Let's talk a bit about you signing to Warp. I think a lot of people will consider that a very natural fit. What does Warp mean to you? It is a rare organization based on a constant strive for innovation, excellence and the pure, distilled expression of ideas. Warp is filled with smart, hard-working, forward-thinking people in every single area of activity. Everyone there is just fully on top of what they are doing and willing to go further than usual for no other reason than the fact that they love what they do and find it important for some particular personal reason. It's quite peculiar to be surrounded by people who understand that drive to create in ways that don't yet exist.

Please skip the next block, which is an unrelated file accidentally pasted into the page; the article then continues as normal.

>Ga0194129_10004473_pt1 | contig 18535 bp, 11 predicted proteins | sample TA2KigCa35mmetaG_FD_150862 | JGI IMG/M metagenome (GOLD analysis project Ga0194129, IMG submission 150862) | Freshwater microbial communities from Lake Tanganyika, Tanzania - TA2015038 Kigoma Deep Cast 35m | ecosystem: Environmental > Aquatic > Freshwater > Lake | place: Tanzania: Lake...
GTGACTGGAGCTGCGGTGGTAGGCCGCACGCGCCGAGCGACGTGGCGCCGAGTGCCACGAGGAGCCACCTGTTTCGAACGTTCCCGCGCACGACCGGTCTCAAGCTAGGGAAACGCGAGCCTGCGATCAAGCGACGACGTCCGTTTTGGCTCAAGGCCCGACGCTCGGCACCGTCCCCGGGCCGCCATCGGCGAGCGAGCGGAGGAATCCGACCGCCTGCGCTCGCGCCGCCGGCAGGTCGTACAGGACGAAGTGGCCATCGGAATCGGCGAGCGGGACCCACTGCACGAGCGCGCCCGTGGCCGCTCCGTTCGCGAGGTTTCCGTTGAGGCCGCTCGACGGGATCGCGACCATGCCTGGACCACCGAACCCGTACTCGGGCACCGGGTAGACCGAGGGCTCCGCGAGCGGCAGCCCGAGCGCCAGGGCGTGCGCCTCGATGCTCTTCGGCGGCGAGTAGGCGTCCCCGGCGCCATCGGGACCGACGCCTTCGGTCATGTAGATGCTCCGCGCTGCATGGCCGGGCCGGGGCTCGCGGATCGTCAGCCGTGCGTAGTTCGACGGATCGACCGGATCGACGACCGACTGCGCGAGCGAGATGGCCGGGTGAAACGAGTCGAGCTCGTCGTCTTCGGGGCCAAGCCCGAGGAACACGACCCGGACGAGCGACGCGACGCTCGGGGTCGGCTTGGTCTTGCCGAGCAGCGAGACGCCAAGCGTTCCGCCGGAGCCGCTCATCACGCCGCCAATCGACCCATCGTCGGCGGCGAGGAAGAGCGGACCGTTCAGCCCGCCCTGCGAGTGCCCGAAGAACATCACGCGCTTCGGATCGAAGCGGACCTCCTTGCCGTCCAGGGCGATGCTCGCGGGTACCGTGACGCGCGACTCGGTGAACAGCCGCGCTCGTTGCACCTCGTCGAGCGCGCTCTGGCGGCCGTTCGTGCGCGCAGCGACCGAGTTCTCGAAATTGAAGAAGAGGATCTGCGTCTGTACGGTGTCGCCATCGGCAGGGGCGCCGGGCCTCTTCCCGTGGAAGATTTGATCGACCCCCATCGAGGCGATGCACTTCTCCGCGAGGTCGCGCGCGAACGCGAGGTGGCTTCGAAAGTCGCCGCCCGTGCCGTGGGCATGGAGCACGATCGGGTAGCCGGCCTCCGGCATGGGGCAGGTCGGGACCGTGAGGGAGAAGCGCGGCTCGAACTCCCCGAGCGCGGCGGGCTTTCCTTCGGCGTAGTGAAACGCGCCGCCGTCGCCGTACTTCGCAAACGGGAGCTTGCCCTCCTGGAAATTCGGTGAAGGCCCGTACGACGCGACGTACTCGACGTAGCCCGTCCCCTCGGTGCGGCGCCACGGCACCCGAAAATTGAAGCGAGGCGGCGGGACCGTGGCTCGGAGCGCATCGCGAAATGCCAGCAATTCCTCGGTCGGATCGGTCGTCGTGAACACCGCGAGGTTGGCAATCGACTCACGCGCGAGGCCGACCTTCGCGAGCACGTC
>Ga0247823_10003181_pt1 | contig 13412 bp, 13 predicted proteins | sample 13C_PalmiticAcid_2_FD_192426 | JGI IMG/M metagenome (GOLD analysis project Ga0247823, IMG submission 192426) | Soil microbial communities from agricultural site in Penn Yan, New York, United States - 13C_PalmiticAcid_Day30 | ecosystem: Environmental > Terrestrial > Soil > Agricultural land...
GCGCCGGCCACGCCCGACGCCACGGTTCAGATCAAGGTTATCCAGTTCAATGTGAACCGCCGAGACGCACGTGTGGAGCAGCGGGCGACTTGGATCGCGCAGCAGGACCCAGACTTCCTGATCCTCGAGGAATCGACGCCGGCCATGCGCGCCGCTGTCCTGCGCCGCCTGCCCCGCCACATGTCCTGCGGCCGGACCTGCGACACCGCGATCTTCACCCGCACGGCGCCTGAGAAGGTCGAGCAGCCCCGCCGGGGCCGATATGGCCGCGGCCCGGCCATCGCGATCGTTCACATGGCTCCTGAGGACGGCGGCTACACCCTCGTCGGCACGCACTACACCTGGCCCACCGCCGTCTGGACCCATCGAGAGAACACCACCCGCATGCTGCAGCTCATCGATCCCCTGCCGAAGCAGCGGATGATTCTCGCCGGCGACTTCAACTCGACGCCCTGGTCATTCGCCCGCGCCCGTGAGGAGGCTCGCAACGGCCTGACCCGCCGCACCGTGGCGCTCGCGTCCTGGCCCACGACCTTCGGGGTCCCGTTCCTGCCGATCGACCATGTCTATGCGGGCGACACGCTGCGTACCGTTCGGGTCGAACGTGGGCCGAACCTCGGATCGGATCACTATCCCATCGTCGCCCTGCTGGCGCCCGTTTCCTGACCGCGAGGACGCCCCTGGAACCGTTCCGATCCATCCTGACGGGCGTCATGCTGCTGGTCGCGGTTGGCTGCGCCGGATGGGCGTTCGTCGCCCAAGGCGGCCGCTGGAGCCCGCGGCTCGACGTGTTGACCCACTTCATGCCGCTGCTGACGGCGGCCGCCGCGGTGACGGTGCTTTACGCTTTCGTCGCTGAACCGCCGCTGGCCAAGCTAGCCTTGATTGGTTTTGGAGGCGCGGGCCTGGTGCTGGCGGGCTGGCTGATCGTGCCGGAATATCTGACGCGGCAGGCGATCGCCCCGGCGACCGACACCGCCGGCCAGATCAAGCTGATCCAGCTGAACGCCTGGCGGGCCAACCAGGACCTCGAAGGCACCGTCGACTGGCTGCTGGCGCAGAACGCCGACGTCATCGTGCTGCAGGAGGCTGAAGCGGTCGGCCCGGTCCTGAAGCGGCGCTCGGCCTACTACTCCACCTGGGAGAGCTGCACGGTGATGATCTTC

Do you often go to clubs? Nightclubs, yes, often.

Where do you see yourself in five years time? Hopefully alive, but then if not, that's fine too. There's really no telling. I could be typing my last words right now for all we know. It's strange. Impermanent. Constantly appearing. Constantly disappearing.

With Kaleidoscope, you're also an A&R. What do you look for in the artists that you release? We've not yet looked for a single artist as such. These relationships and dialogues that are in part externally visible through the release of various materials are real things that have grown naturally over time with no particular outcome in sight. It might look like a traditional label, but it's something very different to that.

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Dollars to Pounds: Interview with patten